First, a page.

Chemical composition mapping
  Chemical composition mapping of eight elements, Al, Si, K, Cr, Fe, Ti, Rb and Sr, in the area of 7~7mm is shown in Figure-1. Large difference is recognisable especially in major elements Al, Si and K. Three-dimensional composition mapping of elements Al, Si, K and Cr observed from each direction is shown in Figure-2. Distribution of Al and Cr increase while Si and K decrease toward ruby inclusion from matrix. Rutile inclusions are scattered throughout the samples.
Figure-1: Chemical composition mapping image of eight elements (Al, Si, K, Cr, Fe, Ti, Rb and Sr).

Figure-2: Three-dimensional composition mapping image of four elements (Al, Si, K and Cr).

Optical microscope observation
  These crystal aggregations polished in cabochon or bead are composed of@one matrix of transparent to translucent, grey-green, blue-green and bright green mica and the other of colourless or muscovite and quartz (Photo-3). The former grey-green mica occupies the most part of the samples and it contains more impurities, especially minute brown rutile inclusion. In this swirly grey-green area of mica, circle crystalline part of blue-green to bright green resembling craters seen on the moon is recognised. This is also mica. In the boundary between the grey-green part and blue-green to bright green part, colourless to white mica-quartz matrix lies in a ringed form. Hexagonal tabular or short prismatic ruby crystals developed from basal pinacoids {0001} area also taken into the blue-green part (Photo-4), and several to dozens of them are exposed everywhere on the samples. Lamellar twinning developed from {1011} have also grown. Large crystals of short prismatic rutile inclusion are dispersed in the crater.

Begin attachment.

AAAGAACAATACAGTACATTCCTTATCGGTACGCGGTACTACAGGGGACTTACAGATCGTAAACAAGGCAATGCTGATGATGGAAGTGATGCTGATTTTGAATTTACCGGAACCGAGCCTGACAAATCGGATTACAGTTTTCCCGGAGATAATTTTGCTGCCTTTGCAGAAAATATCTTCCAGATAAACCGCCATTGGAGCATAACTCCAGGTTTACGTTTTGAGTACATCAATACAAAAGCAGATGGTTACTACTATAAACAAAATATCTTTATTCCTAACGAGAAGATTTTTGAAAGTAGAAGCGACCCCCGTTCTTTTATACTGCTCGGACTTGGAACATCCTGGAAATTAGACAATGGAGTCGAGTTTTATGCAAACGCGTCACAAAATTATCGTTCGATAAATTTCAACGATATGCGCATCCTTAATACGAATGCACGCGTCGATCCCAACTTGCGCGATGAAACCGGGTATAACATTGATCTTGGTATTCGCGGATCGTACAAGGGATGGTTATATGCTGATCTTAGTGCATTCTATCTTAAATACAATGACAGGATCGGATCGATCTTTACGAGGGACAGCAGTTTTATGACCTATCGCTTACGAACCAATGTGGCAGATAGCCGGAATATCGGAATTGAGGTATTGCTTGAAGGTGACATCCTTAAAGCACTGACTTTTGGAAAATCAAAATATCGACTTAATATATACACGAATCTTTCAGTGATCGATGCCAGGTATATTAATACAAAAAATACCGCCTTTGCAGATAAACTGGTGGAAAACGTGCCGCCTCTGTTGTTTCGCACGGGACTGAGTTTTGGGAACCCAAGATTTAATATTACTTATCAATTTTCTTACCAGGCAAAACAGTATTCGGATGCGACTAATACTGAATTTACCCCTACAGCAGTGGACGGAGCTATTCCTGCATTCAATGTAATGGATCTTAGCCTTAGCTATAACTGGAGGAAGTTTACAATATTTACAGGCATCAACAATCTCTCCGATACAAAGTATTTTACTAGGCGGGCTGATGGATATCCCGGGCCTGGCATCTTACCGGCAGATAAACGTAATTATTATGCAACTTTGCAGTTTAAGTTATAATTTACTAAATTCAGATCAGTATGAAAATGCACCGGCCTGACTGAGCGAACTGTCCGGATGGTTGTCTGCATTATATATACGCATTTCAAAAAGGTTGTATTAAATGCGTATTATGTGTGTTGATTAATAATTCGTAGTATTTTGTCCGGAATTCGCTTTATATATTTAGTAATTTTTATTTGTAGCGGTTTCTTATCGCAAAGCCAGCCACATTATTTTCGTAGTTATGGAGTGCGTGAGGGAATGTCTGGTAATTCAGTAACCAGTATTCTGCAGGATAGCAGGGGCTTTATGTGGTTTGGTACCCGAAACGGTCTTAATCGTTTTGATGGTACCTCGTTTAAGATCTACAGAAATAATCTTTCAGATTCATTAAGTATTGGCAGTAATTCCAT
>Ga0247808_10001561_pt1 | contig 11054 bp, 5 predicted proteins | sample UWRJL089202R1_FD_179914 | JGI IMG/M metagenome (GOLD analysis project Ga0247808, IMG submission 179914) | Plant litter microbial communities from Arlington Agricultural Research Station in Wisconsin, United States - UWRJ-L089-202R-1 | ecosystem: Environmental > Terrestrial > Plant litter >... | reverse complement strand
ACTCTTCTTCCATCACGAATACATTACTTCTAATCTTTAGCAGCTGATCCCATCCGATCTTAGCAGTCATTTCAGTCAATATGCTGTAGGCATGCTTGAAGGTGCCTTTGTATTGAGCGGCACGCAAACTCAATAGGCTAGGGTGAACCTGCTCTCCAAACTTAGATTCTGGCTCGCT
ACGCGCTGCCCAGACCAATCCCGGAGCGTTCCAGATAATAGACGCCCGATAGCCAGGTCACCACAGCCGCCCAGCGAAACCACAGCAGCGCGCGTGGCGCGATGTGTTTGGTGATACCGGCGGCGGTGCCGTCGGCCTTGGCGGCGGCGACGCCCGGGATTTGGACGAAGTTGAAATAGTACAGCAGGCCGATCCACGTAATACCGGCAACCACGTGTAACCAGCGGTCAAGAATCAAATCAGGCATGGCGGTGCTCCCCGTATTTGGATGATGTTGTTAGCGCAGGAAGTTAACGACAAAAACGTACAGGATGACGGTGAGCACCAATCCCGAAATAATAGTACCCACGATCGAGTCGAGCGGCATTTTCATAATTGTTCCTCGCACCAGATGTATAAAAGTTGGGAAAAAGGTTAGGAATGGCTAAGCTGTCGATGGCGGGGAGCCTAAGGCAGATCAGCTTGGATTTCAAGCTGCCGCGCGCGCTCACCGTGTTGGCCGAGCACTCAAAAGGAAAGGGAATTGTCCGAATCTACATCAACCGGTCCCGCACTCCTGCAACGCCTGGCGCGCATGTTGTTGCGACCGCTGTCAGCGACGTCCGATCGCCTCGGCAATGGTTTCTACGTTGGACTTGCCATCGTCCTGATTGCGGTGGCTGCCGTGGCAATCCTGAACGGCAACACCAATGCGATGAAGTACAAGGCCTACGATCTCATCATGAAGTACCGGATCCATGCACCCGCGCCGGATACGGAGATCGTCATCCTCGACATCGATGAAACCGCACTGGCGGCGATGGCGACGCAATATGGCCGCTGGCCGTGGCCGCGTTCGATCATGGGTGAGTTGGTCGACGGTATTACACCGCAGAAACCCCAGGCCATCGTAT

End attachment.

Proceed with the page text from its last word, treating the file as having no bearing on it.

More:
The area composed of matrix of grey-green to
blue-green mica or colourless to white mica and quartz.
Ruby crystal is taken in the blue-green matrix.

  Our chemical analyses revealed that these crystal aggregates were mainly@composed of grey-green to green, transparent to translucent muscovite (fuchsite) containing high concentration of chromium and colourless transparent to white translucent microcrystalline mica-quartz, some ruby and rutile being mixed. Unfortunately, specific geographical background of this fuchsite containing ruby is unknown at present. Ruby generally occurs in three different metamorphic rocks, crystalline limestone (marble rock) undergone through contact metamorphism, amphibole-anorthite rock and gneiss (Karl, Schmetzer, 2003). Especially from amphibole-anorthite metamorphic rock@distributed in Russia or Greenland, ruby was found and its coexistence with@anorthite, pargasite or mica has been reported (Grygoriev, 2000), however, only a few example of coexistence with fuchsite have been reported, and to the authors' knowledge, no production of this type of ruby in fuchsite from around India that can be used as an ornamental material has been reported so far.

Elisabeth, Strack., 1993. Gemstone Association (ICA) Laboratory Alert No.70.
Grygoriev, V.I., 2000 Rubinovoje: Die rotten Korunde von Rai-Iz im Polar-Ural. Lapis,25(9)
Karl Schmetzer, Heinz-Jurgen Bernhardt and Edward J. Gubelin., 2003. An anorthite-ruby-pargasite-picotite assemblage. Journal of Gemmology, 28(7).

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